Joe Jervis relays a Twitter exchange between Anderson Cooper and some other Joe:
For those who can’t read that image, the guy tells Cooper that “Jesus calls homosexuality sin and calls them [sic] to repent.” Cooper replies, “actually, Joe, factually speaking, Jesus never mentioned anything about gays.”
It’s disappointing that some folks who want to call upon a Bible vs. Gays appeal to authority don’t realize that. Many do, of course — plenty of anti-gay conservatives are extremely well-versed (pun intended) in what the Bible does and does not actually say about their favorite topic.
But then there are people like this guy who seem to have no idea. They’ll tell you that “Jesus calls homosexuality sin” or that “the Bible says abortion is wrong” despite neither claim being true.
If Jesus had anything at all to say about “homosexuality” or about abortion, then none of his followers considered it something worth recording. In the Bible, Jesus is completely silent on those two topics — the same two things that many American Christians seem to believe are of paramount importance.
The problem seems to be that these folks like the idea of the Bible more than the actual Bible we actually have. This idea of the Bible can be cited as an authority against gays or against abortion without ever needing to consult the actual Bible.
Those of us who read the actual Bible find only a tiny handful of passages dealing with homosexuality — the so-called “clobber verses” condemning it, the meaning and application of which is open to dispute. And as for abortion, there’s nothing anywhere in the Bible that can even be twisted into a “clobber verse” condemning it. (Although very recent politicized translations have tried to manufacture one.)
Cooper’s patient response to his Jesus-invoking critic is commendable, but probably pointless. Cooper is dealing here with someone who invokes Jesus and the Bible as an appeal to authority, but who doesn’t really know or care what Jesus or the Bible have to say. When people like that shout about “Jesus says …” or “the Bible says …” it doesn’t help to ask where, or to point out what Jesus or the Bible actually say, because such people don’t care. They just like pretending that some unquestionable authority is on their side, because they think that this makes their authority unquestionable too.
See also: Tea-party appeals to the idea of the Constitution, which tend to be wholly ignorant of, and unconcerned with, the actual content of the actual Constitution.
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For another good — or, rather, appalling — illustration of the way that many people who regard themselves as “Bible Believers” do not seem to know or care what those Bibles actually say, see this report from Leah Nelson at HateWatch, “Armed With Pig’s Head, Christians Confront Michigan Muslims“:
Muslims in Dearborn, Mich., were once again targeted for their beliefs on Friday when a group of protesters calling themselves the “Bible Believers” confronted celebrants at the city’s annual Arab International Festival with a pig’s head on a spike and signs decrying Islam as a false religion, the Detroit Free Press reports.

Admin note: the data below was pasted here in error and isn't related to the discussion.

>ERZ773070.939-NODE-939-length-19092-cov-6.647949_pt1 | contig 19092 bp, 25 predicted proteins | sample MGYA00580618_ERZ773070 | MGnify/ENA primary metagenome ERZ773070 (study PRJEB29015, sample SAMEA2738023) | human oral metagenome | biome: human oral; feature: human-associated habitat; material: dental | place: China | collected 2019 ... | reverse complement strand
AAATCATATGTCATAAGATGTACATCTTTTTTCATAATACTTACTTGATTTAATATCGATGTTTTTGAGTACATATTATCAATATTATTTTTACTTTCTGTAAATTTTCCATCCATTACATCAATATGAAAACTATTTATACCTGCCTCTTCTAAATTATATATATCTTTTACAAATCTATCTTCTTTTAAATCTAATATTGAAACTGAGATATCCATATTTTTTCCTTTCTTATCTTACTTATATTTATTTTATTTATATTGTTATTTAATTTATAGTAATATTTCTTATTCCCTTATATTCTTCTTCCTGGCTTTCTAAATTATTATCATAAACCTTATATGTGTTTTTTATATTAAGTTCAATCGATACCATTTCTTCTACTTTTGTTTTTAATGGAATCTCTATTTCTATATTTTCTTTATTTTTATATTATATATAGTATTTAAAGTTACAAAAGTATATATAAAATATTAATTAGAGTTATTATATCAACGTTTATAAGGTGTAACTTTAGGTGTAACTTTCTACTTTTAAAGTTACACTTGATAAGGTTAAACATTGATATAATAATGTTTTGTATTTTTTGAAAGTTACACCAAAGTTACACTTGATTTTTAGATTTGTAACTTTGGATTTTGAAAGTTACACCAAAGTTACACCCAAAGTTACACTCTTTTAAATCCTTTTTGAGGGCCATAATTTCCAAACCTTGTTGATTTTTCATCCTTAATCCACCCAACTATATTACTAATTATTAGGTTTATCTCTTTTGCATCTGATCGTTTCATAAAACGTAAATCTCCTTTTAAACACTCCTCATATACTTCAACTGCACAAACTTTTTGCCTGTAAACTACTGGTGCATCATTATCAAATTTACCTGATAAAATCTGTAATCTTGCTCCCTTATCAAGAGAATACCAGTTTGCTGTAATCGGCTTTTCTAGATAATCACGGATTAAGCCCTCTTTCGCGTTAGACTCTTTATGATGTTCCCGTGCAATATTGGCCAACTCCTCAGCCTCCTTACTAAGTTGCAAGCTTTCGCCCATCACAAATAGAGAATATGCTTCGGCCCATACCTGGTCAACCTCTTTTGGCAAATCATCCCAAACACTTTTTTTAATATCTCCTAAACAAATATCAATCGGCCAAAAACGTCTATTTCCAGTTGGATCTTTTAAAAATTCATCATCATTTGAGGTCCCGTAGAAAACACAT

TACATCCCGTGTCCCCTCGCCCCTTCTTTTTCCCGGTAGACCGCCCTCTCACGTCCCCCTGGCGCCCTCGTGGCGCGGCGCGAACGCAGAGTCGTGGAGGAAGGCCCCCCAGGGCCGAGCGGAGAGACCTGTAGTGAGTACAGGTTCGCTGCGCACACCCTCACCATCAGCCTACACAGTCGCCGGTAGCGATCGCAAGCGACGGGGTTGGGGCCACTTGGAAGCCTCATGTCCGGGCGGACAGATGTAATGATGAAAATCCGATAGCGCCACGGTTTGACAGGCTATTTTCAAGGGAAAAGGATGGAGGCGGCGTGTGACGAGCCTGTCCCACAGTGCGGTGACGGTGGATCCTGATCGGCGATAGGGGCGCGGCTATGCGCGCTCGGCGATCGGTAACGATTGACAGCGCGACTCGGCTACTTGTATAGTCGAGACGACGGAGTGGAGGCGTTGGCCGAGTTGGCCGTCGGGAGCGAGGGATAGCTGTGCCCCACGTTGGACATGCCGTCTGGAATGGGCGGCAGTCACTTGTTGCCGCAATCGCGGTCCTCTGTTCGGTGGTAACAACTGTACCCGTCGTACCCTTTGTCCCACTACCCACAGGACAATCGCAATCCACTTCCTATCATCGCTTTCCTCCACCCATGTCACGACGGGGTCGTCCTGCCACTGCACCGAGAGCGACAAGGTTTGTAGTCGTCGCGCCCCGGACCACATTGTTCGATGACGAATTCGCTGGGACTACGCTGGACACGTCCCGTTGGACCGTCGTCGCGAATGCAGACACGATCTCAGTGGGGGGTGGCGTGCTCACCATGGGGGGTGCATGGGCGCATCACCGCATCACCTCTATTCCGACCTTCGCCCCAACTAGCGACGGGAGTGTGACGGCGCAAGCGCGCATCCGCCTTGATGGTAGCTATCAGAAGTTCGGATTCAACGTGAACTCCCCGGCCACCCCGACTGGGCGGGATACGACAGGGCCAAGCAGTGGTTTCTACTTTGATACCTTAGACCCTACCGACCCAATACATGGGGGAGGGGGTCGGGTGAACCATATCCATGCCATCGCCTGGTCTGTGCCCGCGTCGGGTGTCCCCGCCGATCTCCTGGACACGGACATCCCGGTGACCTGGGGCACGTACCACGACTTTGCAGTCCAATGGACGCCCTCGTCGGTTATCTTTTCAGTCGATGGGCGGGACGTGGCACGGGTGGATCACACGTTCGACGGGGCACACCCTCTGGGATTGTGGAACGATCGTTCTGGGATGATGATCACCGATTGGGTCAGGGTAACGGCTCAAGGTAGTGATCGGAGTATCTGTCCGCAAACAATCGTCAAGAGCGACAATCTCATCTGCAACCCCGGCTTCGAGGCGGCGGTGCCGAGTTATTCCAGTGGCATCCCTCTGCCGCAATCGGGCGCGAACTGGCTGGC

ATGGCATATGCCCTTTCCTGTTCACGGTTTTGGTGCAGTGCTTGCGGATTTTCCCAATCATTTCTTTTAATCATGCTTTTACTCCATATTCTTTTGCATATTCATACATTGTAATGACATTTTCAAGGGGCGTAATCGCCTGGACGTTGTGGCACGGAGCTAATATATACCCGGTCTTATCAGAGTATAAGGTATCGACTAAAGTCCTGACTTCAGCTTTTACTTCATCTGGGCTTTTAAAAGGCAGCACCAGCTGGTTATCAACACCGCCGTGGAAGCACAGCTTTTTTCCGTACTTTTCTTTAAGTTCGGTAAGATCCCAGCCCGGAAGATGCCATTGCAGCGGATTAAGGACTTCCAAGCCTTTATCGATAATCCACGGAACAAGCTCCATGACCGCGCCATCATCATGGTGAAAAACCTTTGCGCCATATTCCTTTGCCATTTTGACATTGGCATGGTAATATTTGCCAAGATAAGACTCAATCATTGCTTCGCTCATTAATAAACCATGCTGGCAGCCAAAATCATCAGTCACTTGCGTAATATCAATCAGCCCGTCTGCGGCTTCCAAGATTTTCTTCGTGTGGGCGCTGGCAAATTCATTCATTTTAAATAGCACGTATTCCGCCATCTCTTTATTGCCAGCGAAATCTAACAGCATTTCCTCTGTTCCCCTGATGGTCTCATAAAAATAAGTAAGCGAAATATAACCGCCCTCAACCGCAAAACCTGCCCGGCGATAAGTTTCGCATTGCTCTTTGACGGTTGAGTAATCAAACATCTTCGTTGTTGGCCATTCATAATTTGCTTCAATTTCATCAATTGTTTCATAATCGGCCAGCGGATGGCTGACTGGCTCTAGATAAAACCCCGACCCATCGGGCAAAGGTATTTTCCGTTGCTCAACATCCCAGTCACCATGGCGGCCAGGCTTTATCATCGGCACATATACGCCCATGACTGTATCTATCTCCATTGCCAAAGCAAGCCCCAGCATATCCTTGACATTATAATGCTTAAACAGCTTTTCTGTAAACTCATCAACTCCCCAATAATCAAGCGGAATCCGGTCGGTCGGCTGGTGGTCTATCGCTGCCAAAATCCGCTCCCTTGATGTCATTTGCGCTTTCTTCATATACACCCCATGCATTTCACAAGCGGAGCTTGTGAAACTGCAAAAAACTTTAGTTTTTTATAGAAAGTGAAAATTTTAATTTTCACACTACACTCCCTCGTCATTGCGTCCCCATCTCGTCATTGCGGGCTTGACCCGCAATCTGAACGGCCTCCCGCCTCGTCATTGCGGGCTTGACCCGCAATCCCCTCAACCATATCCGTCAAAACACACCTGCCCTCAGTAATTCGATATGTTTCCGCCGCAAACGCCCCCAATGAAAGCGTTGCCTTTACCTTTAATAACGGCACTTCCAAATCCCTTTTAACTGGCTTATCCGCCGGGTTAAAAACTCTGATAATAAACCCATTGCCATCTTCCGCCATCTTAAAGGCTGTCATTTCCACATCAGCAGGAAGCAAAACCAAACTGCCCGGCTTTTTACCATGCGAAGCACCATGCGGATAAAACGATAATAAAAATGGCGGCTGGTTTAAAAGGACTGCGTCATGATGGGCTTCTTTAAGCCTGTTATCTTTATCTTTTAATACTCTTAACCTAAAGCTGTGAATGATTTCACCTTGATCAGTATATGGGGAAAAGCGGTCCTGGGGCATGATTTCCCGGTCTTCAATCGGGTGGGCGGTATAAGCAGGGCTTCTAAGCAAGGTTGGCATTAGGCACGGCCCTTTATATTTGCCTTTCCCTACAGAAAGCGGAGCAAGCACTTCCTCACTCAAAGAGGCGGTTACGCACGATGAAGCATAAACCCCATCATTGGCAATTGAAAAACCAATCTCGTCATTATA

In addition to the pig’s head – presumably intended to offend observant Muslims, who do not eat pork – Bible Believers reportedly carried signs calling Islam “a religion of blood and murder” and describing the Islamic prophet Muhammad as a “liar,” “false prophet,” “murderer” and “child molesting pervert.”
… Bible Believers is headed by Ruben Israel Chavez, a self-described “street preacher” from Los Angeles who runs the website Official Street Preachers, on which he rails against “homo sex,” Mormons, “drunkards,” Mardi Gras, “Pot Smoking Devils,” Billy Graham, and Oprah Winfrey, among others.
Writing for Christianity Today, Jeremy Weber refers to the so-called Bible Believers’ outreach as “an evangelism FAIL.” Weber also notes that Arab Christian leaders in Dearborn have asked these purportedly Christian outside groups to knock it off with this stuff already.
Arab Christian leaders in Dearborn criticize such efforts by outside groups, including a high-profile 2010 incident involving Acts 17 Apologetics, as ill-informed and counter-productive. One reason: The majority of Arab Americans are Christians not Muslims.
I would clarify that last point: That many of the people being harassed by these belligerent “evangelists” are themselves Christian is “one reason” that such harassment is ironic and darkly comic. But it’s not “one reason” why such harassment is wrong.
Crusaders of one form or another have always wound up attacking just as many fellow-Christians as the Muslims they first intended to attack. Such behavior is wrong for a host of reasons that do not depend on the religious identity of its victims. It is no less wrong when directed at Muslims than when directed at Christians. It’s just wrong, period.
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Here’s a bet: In the bit above about the Anderson Cooper tweet, I mention that Jesus had nothing to say about homosexuality and abortion. At no point did I attempt to leap from that factual statement to the unsupported conclusion that therefore Jesus must have approved of both. But I’m betting that won’t stop at least one person from criticizing that factual reference to Jesus’ silence as an “argument from silence.”
This seems to be one of those phrases memorized by certain people out of the Dirty Hungarian Phrasebook of Fallacies. They seem to understand just enough of the idea to think that it means any mention of silence constitutes an opportunity to whip out this smart-sounding phrase and use it to denounce the mentioner.
Second bet: Someone will criticize that bit above as an “argument from silence” even despite my making the prophylactic bet in the previous paragraphs.